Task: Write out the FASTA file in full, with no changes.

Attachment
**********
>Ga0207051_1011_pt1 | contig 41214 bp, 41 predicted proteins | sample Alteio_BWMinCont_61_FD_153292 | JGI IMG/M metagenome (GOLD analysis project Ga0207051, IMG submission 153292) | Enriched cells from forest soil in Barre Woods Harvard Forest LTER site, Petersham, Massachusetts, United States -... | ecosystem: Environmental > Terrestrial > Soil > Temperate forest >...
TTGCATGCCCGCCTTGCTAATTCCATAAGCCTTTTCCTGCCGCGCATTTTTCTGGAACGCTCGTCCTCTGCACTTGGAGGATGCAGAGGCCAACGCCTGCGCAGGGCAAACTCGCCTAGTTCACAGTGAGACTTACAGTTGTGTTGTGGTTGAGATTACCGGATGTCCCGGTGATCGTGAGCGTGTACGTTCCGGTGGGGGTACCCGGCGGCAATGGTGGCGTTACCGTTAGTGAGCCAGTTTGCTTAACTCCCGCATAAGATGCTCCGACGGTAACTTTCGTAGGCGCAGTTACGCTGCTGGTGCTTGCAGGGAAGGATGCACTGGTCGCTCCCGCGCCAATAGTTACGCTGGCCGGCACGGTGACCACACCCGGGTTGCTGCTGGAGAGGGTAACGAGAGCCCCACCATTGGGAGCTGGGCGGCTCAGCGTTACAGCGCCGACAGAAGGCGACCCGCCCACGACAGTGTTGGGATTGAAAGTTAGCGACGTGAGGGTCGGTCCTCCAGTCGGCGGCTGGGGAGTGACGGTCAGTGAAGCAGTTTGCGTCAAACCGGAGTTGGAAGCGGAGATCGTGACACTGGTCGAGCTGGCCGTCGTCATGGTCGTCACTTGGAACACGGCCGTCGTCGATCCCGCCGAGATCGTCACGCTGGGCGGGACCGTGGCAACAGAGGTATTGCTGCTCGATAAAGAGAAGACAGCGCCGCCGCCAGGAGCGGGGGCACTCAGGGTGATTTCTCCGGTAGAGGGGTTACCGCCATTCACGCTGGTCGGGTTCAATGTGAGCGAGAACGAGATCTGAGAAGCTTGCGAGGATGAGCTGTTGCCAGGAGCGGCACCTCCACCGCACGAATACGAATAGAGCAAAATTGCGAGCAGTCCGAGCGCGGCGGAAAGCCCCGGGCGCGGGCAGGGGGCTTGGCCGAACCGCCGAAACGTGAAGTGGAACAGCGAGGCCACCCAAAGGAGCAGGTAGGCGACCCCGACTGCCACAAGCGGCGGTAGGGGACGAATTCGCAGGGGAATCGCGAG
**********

>Ga0207051_1011_pt1 | contig 41214 bp, 41 predicted proteins | sample Alteio_BWMinCont_61_FD_153292 | JGI IMG/M metagenome (GOLD analysis project Ga0207051, IMG submission 153292) | Enriched cells from forest soil in Barre Woods Harvard Forest LTER site, Petersham, Massachusetts, United States -... | ecosystem: Environmental > Terrestrial > Soil > Temperate forest >...
TTGCATGCCCGCCTTGCTAATTCCATAAGCCTTTTCCTGCCGCGCATTTTTCTGGAACGCTCGTCCTCTGCACTTGGAGGATGCAGAGGCCAACGCCTGCGCAGGGCAAACTCGCCTAGTTCACAGTGAGACTTACAGTTGTGTTGTGGTTGAGATTACCGGATGTCCCGGTGATCGTGAGCGTGTACGTTCCGGTGGGGGTACCCGGCGGCAATGGTGGCGTTACCGTTAGTGAGCCAGTTTGCTTAACTCCCGCATAAGATGCTCCGACGGTAACTTTCGTAGGCGCAGTTACGCTGCTGGTGCTTGCAGGGAAGGATGCACTGGTCGCTCCCGCGCCAATAGTTACGCTGGCCGGCACGGTGACCACACCCGGGTTGCTGCTGGAGAGGGTAACGAGAGCCCCACCATTGGGAGCTGGGCGGCTCAGCGTTACAGCGCCGACAGAAGGCGACCCGCCCACGACAGTGTTGGGATTGAAAGTTAGCGACGTGAGGGTCGGTCCTCCAGTCGGCGGCTGGGGAGTGACGGTCAGTGAAGCAGTTTGCGTCAAACCGGAGTTGGAAGCGGAGATCGTGACACTGGTCGAGCTGGCCGTCGTCATGGTCGTCACTTGGAACACGGCCGTCGTCGATCCCGCCGAGATCGTCACGCTGGGCGGGACCGTGGCAACAGAGGTATTGCTGCTCGATAAAGAGAAGACAGCGCCGCCGCCAGGAGCGGGGGCACTCAGGGTGATTTCTCCGGTAGAGGGGTTACCGCCATTCACGCTGGTCGGGTTCAATGTGAGCGAGAACGAGATCTGAGAAGCTTGCGAGGATGAGCTGTTGCCAGGAGCGGCACCTCCACCGCACGAATACGAATAGAGCAAAATTGCGAGCAGTCCGAGCGCGGCGGAAAGCCCCGGGCGCGGGCAGGGGGCTTGGCCGAACCGCCGAAACGTGAAGTGGAACAGCGAGGCCACCCAAAGGAGCAGGTAGGCGACCCCGACTGCCACAAGCGGCGGTAGGGGACGAATTCGCAGGGGAATCGCGAG